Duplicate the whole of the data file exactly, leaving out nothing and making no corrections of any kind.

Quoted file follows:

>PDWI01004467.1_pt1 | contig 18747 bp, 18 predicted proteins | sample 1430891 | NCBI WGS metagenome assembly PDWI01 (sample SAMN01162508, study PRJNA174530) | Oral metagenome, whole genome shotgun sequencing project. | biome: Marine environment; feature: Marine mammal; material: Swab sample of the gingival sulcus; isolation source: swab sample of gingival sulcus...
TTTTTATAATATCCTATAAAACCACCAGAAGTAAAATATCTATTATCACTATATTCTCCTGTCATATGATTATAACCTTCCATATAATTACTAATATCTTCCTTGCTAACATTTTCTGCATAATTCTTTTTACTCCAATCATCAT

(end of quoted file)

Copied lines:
>PDWI01004467.1_pt1 | contig 18747 bp, 18 predicted proteins | sample 1430891 | NCBI WGS metagenome assembly PDWI01 (sample SAMN01162508, study PRJNA174530) | Oral metagenome, whole genome shotgun sequencing project. | biome: Marine environment; feature: Marine mammal; material: Swab sample of the gingival sulcus; isolation source: swab sample of gingival sulcus...
TTTTTATAATATCCTATAAAACCACCAGAAGTAAAATATCTATTATCACTATATTCTCCTGTCATATGATTATAACCTTCCATATAATTACTAATATCTTCCTTGCTAACATTTTCTGCATAATTCTTTTTACTCCAATCATCAT